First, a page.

This article is part of TPM Cafe, TPM’s home for opinion and news analysis.
Media outlets have played a crucial role during the COVID-19 crisis to educate the public and provide needed emergency information. To ensure the legitimacy of this year’s elections, they should go a step further and offer regular, timely instructions about how to vote during this national emergency. And they should start right away, every day and in every publication, perhaps with a “democracy box” on their front page or home page with details about how to register and cast a ballot.
As the past few weeks have shown, conducting an election in the current climate is incredibly challenging. States are postponing primary elections and, when states have held them, debate has raged over whether voters should even participate in person. Wisconsin’s debacle last week underscores just how difficult holding an election has become. And given that many poll workers are over sixty years old, there is a real danger of persistently understaffed polling locations, which can lead to greater lines and longer voting wait times — making in-person voting even more unsafe.
Fortunately, many states, in an effort to promote both voting and public health, are adjusting their election laws to expand vote-by-mail and otherwise make it easier to participate in our democracy.
When designed properly — following best practices such as allowing voters to cure signature mismatches and also having some in-person voting to ensure no group of voters is disfranchised — vote-by-mail can increase turnout, especially during a public health crisis.
Yet herein lies a problem: election laws are changing so rapidly that it can be difficult to keep up. While it’s good news that election officials are acting quickly to respond to the crisis, so too is it potentially problematic, as voter confusion about these efforts threatens their effectiveness.
But newspapers and other media outlets can bridge the gap. They can educate the public by dedicating ongoing print space to update readers on any legal changes and to explain how to request an absentee ballot in the weeks leading up to a primary or the general election in November. Newspapers could, for instance, include a “democracy box,” or “voting updates” section on the paper’s front page that lists the state’s voter registration deadline, absentee ballot request deadline and a website for more information.
As deadlines to request an absentee ballot approach, state-based newspapers can go even further by turning their entire front page into a step-by-step guide on how to request and submit an absentee ballot, with non-partisan advice on how to ensure one’s ballot will be counted.
And non-print media should play a role, too. Online websites could display a link to www.vote.org — which outlines absentee ballot procedures in each state — on the homepage or as a postscript to their coverage of election changes. Cable news shows could devote segments to vote-by-mail and explainers on why voters should take advantage of it, perhaps with an informational chyron at the bottom of the screen. Given that TV viewership is likely to grow as Americans stay home, this action could increase turnout. Even culture and lifestyle magazines should spread the word about how to cast a ballot safely.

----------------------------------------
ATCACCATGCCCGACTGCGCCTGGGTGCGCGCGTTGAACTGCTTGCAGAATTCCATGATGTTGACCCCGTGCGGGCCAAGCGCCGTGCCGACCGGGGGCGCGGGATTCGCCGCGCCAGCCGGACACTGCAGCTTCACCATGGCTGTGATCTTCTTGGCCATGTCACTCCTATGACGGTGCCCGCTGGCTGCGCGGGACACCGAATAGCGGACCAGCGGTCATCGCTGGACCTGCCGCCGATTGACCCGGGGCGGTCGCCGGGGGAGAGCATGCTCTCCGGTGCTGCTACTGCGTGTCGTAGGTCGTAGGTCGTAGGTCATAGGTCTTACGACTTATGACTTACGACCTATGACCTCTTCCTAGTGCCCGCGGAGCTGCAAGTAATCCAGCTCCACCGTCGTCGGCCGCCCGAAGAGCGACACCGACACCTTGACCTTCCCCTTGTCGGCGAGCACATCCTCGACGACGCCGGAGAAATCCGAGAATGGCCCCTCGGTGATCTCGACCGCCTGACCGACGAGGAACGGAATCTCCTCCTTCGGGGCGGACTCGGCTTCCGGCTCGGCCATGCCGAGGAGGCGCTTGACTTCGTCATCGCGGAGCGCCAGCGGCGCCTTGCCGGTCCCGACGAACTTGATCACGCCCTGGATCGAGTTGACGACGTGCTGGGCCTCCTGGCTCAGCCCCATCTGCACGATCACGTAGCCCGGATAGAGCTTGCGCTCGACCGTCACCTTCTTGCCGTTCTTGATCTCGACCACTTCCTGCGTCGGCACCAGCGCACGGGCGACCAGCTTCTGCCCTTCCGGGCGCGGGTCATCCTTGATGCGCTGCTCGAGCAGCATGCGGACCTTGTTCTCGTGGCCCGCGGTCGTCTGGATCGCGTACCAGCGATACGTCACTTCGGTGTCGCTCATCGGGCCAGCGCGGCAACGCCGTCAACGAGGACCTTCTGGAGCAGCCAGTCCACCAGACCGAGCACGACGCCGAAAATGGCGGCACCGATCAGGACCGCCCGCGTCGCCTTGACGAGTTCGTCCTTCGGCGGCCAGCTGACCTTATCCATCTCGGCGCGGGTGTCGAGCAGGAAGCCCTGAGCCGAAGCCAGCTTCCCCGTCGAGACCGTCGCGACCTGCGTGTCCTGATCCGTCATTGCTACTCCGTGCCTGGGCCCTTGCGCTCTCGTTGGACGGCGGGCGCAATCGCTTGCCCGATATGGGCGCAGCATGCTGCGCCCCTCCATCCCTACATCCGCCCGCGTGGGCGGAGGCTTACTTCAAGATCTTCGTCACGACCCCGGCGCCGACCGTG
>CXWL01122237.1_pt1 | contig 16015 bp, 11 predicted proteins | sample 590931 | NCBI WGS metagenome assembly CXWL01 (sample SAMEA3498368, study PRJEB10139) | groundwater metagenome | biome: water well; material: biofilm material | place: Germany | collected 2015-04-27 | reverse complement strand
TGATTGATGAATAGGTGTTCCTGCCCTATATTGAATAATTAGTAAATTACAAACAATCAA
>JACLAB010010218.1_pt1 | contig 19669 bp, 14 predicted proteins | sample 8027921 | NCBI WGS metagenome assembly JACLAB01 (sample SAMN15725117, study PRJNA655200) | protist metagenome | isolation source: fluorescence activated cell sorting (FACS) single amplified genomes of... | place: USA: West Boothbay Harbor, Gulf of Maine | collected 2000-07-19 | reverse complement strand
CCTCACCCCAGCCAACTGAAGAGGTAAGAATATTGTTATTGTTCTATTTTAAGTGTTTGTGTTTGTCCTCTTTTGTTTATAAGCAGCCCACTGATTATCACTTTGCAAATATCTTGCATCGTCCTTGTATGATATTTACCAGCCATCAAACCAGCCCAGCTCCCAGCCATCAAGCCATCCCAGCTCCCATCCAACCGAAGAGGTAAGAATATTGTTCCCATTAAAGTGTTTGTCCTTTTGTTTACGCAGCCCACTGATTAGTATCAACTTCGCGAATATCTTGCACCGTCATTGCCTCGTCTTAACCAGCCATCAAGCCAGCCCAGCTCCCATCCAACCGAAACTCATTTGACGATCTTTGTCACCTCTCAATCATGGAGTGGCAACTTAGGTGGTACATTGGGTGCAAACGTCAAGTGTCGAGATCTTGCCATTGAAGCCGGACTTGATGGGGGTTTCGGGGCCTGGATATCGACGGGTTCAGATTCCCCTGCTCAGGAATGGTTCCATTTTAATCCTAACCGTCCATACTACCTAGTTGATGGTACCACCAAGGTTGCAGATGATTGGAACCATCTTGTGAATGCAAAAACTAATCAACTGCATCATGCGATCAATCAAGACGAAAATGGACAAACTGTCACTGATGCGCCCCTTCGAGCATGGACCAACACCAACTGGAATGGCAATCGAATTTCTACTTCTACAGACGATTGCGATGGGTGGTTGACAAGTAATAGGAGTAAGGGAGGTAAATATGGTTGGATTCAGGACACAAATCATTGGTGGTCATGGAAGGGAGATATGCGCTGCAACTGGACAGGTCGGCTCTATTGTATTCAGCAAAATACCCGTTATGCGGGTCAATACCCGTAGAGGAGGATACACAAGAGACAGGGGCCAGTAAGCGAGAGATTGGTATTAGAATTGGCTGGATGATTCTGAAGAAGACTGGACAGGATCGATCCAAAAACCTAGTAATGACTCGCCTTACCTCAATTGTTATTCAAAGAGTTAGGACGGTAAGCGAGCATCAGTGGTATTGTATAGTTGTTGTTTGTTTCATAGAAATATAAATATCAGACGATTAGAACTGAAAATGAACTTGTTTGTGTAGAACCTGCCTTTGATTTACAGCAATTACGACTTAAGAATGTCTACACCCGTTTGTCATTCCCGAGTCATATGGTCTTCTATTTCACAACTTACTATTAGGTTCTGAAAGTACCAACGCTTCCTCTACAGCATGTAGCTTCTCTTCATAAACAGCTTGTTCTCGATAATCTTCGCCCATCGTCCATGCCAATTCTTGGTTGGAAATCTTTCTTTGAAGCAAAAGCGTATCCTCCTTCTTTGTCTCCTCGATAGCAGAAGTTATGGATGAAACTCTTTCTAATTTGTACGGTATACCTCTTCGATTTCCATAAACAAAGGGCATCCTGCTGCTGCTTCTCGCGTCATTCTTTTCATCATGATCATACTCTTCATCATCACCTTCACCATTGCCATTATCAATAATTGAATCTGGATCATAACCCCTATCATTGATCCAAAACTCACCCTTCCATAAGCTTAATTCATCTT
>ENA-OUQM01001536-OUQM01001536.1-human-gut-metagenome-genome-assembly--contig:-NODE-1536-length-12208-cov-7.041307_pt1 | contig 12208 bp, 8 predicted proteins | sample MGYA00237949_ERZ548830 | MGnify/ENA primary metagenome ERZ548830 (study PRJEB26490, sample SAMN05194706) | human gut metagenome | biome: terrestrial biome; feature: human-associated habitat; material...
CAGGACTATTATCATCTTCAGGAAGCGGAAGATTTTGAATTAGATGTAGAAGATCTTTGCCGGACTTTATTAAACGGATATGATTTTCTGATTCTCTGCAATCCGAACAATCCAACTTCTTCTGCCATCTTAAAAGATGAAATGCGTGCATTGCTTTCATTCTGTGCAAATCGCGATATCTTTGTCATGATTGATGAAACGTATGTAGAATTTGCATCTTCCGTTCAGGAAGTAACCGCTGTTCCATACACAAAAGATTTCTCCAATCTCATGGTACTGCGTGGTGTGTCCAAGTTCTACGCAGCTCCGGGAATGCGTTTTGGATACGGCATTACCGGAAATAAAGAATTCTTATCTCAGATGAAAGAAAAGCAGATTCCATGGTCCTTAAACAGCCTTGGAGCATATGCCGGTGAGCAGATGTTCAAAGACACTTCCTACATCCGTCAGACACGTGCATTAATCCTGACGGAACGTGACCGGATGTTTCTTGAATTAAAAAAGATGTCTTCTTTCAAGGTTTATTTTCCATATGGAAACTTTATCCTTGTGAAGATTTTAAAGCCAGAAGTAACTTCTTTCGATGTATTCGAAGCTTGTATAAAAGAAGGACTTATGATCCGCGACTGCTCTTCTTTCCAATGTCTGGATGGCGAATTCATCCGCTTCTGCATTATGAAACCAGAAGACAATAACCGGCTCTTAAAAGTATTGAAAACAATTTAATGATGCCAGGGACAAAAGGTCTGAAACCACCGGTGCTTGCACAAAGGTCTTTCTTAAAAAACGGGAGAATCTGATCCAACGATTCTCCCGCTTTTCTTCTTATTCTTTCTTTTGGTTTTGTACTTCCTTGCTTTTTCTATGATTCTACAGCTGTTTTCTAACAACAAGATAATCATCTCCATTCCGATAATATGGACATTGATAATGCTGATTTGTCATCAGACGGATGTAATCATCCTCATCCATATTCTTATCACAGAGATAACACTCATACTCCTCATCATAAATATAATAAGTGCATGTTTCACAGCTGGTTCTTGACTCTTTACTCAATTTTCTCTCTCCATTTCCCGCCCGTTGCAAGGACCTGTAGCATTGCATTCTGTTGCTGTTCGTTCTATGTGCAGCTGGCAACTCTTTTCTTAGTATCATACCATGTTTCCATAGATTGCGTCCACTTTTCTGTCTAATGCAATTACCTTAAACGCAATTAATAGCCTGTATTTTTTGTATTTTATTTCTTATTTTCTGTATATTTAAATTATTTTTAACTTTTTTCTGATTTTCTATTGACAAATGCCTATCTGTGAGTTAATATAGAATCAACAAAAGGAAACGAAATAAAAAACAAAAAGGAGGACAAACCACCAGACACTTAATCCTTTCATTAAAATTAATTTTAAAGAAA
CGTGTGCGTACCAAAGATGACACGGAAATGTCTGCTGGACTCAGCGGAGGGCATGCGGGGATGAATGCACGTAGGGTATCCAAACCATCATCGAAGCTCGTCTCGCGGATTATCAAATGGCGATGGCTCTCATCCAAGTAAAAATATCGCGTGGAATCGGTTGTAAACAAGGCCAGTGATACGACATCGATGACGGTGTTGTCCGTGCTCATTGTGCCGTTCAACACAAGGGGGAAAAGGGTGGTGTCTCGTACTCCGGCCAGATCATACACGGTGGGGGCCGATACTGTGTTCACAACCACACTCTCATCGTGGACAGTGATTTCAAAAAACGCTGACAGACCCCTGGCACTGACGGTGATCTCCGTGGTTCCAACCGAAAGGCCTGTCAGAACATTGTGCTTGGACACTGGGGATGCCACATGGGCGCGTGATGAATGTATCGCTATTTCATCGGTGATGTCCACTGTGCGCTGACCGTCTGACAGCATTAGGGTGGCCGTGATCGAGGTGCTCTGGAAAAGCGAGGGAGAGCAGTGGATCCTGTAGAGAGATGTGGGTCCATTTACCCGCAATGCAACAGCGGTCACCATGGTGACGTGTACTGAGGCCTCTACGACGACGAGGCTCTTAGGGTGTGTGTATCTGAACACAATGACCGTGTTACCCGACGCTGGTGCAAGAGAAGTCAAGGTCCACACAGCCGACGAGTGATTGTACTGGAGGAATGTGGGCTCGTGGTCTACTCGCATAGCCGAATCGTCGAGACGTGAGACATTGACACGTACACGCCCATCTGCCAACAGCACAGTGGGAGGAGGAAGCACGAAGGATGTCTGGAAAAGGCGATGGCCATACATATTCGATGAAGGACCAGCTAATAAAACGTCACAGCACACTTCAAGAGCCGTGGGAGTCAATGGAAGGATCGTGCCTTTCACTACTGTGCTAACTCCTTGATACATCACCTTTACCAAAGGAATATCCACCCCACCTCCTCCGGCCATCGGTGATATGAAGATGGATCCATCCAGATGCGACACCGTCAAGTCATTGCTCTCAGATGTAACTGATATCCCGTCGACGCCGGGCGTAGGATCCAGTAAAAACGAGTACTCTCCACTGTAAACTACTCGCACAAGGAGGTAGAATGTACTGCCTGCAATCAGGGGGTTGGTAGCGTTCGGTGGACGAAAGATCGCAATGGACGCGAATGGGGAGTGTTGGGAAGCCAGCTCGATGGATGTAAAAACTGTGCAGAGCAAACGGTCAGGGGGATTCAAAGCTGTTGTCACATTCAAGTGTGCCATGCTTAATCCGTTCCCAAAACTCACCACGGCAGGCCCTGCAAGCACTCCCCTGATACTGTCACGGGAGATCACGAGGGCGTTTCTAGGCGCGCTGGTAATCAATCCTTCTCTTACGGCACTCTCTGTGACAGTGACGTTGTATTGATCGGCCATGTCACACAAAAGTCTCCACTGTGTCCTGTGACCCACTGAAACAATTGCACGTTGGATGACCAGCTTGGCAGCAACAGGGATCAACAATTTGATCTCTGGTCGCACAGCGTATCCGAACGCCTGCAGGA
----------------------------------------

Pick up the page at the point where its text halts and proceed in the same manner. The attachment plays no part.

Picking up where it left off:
Public education about registering to vote is particularly critical this year. In normal circumstances, many Americans rely on governmental agencies or civic organizations to register to vote. Social distancing largely disrupts this habit.
Even though 39 states and Washington D.C. have online voter registration, which can be used at home, lack of awareness of this option can, once again, hinder its usage. And many states have restrictive voter registration deadlines, ranging from seven to 30 days in advance of an election. Without extensive public education efforts, many voters might find themselves ineligible to vote.
Two years ago, in the Washington Post, we called for newspapers to encourage democratic participation proactively by printing voter registration forms on their front pages. Any reader could cut out the form, fill it out and send it to the Board of Elections. A small-town weekly paper in Ithaca, New York inspired this idea and at least one other paper, the Milwaukee Journal Sentinel, followed suit.
Now, more than ever, newspapers should copy the Ithaca Times and distribute voter registration forms within their publications. They should also provide regular reminders about the voter registration and absentee ballot request deadlines.
Media organizations can play a significant role in aiding the registration of voters and informing them about how to cast a ballot safely. Publishing a “democracy box,” every day, that provides information on both registering to vote and actually casting a ballot would greatly serve the public interest and promote democratic participation in these difficult times. Media outlets should rise to the occasion and mitigate the challenge facing the American public by helping protect democracy.
Joshua A. Douglas is a professor at the University of Kentucky J. David Rosenberg College of Law and author of “Vote for US: How to Take Back Our Elections and Change the Future of Voting.”
Adam Eichen is the Campaigns Manager for Equal Citizens and co-author of Daring Democracy: Igniting Power, Meaning, and Connection for the America We Want.